If you run tournaments and you see that people care enough to win where it's not all about money, it's more about that sense of achievement, that means the event is a frame of reference in their minds and in their hearts forever.

It's absolutely incredible to be able to be doing that for a living, to be able to give people the ability to mimic walking out at Anfield and start hearing the roar of the crowd for you. Very few people in the world get to experience this.

Now, Intel Extreme Masters Katowice, or Intel Extreme Masters Cologne or in Dallas, you walk out and there's a roar of a crowd, and you get to experience that. The best thing in the world is doing that, and the second best thing in the world is to help facilitate that happening.

I get the best, second-best seat in the world for esports.

Click to enlarge

Now that you have been all over the globe with IEM, what works within each region, and Dallas specifically, in terms of crafting a product that appeals to those fans?

What we enjoy doing is tailoring content towards the local audience. Every audience in the world likes to see their own people compete.

But then different countries and different fan groups have their own personalities.

For example, Australians are extremely playful. You can joke around with them. They'll have a lot of fun with the event in a way that is very unique to them. The English, they to get rowdy. They're very, very football-y, in a good way. They're gonna start chants and they create a very loud atmosphere.

In Dallas, it's about home pride. With a tongue in cheek, we play into it, get behind them doing their "USA, USA," and then poke at them to get behind their own stars.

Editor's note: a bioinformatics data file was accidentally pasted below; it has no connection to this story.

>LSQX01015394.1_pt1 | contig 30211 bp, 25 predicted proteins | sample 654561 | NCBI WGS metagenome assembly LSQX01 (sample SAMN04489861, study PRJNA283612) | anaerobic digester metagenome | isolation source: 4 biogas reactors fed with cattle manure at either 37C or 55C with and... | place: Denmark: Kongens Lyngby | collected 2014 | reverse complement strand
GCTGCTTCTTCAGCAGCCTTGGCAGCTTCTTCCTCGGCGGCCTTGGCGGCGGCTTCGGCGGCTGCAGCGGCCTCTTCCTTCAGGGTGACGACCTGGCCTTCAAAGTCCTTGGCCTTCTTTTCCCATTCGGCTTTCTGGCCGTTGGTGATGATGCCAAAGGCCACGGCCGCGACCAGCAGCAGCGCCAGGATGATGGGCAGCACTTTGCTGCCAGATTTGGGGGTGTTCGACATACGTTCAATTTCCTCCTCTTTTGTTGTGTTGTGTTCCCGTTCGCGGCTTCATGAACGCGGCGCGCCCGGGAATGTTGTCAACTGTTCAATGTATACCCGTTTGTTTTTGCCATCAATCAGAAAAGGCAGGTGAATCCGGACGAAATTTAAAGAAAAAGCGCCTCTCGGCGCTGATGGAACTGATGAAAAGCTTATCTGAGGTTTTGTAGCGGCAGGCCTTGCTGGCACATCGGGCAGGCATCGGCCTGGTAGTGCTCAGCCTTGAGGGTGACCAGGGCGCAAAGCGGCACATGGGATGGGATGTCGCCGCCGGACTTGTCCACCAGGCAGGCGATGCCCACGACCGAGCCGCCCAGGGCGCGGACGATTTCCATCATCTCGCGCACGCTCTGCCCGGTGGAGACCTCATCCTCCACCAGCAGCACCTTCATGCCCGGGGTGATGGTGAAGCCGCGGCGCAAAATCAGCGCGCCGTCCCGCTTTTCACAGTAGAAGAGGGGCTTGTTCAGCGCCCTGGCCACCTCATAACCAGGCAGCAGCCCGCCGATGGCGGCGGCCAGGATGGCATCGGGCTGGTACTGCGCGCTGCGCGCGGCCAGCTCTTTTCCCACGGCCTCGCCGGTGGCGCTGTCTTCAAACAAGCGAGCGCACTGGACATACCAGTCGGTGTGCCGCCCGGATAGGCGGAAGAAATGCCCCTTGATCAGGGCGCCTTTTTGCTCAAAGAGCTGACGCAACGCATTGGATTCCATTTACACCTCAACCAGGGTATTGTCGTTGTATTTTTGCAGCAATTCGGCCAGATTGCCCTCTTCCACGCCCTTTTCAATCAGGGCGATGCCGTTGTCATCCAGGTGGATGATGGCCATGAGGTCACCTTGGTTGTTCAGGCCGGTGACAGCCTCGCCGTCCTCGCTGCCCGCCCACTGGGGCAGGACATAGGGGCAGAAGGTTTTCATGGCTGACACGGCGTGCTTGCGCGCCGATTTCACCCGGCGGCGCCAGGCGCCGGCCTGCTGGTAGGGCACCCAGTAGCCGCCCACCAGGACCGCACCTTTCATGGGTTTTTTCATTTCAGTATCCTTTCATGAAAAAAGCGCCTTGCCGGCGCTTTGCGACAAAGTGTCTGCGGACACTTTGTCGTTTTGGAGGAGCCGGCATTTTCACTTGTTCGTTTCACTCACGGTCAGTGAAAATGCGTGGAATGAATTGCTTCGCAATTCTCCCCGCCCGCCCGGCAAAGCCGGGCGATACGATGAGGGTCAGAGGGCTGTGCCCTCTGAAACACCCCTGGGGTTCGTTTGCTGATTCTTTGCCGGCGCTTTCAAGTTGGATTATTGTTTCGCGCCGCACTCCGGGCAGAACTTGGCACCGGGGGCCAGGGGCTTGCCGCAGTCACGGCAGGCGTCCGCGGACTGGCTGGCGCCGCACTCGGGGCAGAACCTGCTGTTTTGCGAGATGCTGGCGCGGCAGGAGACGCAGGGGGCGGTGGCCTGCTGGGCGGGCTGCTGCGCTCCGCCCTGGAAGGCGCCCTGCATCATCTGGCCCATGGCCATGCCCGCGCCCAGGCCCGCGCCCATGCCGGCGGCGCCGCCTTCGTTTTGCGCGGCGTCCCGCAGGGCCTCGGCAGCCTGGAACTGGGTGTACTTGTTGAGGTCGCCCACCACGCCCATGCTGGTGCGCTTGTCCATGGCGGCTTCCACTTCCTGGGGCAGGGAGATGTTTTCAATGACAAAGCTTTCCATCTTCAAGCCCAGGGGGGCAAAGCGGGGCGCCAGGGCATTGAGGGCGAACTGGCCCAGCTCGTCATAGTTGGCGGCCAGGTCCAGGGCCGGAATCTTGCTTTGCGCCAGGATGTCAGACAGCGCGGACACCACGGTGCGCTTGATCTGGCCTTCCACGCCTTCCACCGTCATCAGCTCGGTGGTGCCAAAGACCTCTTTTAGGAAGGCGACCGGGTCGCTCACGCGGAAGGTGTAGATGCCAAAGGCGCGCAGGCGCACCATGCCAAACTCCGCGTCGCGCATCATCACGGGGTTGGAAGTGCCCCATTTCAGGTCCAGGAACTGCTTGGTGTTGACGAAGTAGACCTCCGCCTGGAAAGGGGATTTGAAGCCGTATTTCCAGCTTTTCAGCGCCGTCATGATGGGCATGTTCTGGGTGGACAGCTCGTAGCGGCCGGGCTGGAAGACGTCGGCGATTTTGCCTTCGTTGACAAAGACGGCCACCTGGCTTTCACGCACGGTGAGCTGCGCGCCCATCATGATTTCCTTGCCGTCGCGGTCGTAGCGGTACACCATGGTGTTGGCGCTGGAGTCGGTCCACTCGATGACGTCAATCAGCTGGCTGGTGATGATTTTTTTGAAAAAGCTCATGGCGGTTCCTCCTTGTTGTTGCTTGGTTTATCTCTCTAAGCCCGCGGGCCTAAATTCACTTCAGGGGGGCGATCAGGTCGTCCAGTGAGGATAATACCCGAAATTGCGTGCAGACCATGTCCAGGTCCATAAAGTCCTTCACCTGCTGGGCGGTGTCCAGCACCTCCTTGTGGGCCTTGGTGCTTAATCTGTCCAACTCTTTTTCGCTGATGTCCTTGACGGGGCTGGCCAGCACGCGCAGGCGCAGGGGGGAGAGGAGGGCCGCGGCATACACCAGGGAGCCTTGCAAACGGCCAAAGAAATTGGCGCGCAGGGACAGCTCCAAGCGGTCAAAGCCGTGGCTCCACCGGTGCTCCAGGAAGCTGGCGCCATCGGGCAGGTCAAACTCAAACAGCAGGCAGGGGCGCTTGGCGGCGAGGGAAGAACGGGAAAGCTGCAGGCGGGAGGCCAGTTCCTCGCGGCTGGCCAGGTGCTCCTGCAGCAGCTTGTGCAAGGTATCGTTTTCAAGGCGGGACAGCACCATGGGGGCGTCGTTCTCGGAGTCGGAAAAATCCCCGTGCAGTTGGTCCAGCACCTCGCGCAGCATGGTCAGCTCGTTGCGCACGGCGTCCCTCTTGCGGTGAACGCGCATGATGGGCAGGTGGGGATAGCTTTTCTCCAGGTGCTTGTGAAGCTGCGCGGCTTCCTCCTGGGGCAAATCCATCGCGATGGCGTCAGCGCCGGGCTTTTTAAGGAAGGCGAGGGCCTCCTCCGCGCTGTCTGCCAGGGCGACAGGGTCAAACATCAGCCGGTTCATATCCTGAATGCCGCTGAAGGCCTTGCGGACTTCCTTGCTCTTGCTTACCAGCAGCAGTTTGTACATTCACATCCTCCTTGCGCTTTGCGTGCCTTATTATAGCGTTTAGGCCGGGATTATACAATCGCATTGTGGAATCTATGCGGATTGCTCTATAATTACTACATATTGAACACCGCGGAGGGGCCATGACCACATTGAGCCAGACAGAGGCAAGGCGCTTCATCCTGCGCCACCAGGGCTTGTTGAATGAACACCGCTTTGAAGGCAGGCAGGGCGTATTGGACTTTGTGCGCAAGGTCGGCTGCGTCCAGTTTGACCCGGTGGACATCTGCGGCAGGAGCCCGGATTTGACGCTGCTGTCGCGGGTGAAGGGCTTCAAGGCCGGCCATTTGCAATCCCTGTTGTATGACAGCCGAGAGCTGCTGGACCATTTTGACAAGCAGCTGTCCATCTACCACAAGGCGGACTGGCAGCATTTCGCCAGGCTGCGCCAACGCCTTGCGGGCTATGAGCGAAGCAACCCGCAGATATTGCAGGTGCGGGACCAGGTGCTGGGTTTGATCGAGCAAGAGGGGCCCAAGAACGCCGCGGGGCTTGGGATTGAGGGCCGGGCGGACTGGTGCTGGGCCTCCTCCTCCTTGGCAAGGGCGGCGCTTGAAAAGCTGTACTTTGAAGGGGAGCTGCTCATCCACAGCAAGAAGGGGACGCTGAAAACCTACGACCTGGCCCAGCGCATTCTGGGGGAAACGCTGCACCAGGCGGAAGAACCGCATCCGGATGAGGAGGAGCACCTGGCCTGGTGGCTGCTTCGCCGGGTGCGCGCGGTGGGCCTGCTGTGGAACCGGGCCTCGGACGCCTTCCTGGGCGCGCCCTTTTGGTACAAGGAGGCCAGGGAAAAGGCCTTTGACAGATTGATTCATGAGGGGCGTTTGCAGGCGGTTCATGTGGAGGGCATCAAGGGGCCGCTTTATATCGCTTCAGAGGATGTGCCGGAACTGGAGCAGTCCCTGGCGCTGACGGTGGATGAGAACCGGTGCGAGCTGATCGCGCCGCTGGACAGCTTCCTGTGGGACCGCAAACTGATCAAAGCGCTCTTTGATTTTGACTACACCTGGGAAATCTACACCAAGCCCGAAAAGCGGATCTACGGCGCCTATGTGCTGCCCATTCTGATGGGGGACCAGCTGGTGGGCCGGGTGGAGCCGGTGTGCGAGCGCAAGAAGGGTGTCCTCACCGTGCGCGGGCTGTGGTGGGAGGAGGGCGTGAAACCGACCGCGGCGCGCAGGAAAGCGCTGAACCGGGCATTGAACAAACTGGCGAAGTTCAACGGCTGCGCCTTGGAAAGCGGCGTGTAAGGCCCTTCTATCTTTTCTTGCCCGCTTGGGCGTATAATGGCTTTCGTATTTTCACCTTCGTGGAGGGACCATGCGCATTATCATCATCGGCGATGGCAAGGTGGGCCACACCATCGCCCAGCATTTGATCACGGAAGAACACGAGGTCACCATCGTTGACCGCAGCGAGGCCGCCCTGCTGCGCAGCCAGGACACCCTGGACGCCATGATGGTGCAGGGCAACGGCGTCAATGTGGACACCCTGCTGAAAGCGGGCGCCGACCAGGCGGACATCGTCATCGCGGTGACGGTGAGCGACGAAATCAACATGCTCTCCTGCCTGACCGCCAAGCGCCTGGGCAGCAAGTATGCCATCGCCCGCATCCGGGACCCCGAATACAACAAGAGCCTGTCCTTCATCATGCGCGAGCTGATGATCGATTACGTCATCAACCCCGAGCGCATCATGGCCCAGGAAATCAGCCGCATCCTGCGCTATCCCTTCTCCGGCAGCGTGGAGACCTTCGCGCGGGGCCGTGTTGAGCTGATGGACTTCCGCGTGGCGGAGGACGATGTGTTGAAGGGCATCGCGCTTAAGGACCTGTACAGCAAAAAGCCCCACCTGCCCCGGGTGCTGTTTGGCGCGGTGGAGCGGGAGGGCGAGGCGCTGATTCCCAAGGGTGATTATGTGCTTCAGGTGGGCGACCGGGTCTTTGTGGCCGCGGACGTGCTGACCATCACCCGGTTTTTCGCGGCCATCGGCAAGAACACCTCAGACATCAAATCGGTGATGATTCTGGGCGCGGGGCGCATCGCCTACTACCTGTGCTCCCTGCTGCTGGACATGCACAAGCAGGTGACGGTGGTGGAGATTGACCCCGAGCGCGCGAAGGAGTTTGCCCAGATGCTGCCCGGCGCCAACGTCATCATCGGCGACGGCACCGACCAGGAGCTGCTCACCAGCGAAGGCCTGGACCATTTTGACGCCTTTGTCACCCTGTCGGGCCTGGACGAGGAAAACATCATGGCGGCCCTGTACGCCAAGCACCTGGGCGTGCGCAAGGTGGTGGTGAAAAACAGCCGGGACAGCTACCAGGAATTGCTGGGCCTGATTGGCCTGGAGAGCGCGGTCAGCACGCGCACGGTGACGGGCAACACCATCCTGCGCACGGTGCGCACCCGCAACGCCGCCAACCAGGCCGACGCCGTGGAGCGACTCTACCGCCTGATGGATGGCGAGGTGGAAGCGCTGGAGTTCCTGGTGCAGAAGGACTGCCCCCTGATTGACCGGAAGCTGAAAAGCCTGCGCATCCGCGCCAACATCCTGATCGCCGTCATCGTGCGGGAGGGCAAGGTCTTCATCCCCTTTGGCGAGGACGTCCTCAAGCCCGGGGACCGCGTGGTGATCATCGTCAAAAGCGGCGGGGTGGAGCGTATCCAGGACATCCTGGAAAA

Given that you're celebrating the 100th IEM, aside from the players fulfilling their roles in creating their own personal storylines, how do you keep IEM fresh as a product and avoid fatigue?

Fundamentally, I believe that keeping it very fresh is a bonus and not a requirement. Because you go to Wimbledon and you don't expect it to be fresh next year, right? Wimbledon is about tradition. If you don't have tradition, then you have to keep it fresh. But if you do have tradition, all you need to do is tweak certain things and make little improvements.

Fundamentally, what we believe in is that the audience comes to us. Our role is to give the players a platform for expressing their talent. 

For example, you can't make the FA Cup fresh, right? It's just a field with some grass and you've got 22 people kicking a ball around and it continues to be fascinating even after a century.

I'd say there are a lot of parallels between Wimbledon and the FA Cup with what we do and how we see it, which doesn't mean that we don't innovate that much. We do innovate all the time, but it's small tweaks. Anfield didn't used to have music played from loudspeakers or, there didn't used to be a spidercam flying above the pitch, right? So these are technological improvements that we use too.

But how do we keep it fresh? I suppose the answer is we employ all the technological improvements that make the core experience better and that core experience hasn't really changed for 20 years. If it's all built on reputation, that's a perfect model.

Click to enlarge
Image via ESL FACEIT Group | Helena-Kristiansson

What constitutes a successful IEM event?

A single metric. The way to guarantee that it gets bigger next time.

The way to guarantee that it gets bigger next time is that if people went home with amazing memories. If it was 10 people who left with amazing memories, next time it's going to be 15 people.

Records are a reflection of the past, but the best predictor of the future is "Did people have a great time?". That's the best predictor of future success.

It's not about whether X number of people were watching on the stream. Because if you attracted them to watch it and the experience wasn't great, are they coming back? Not necessarily. But if you had half a million, and the experience was amazing, then it's a guarantee that next time it's going to be more.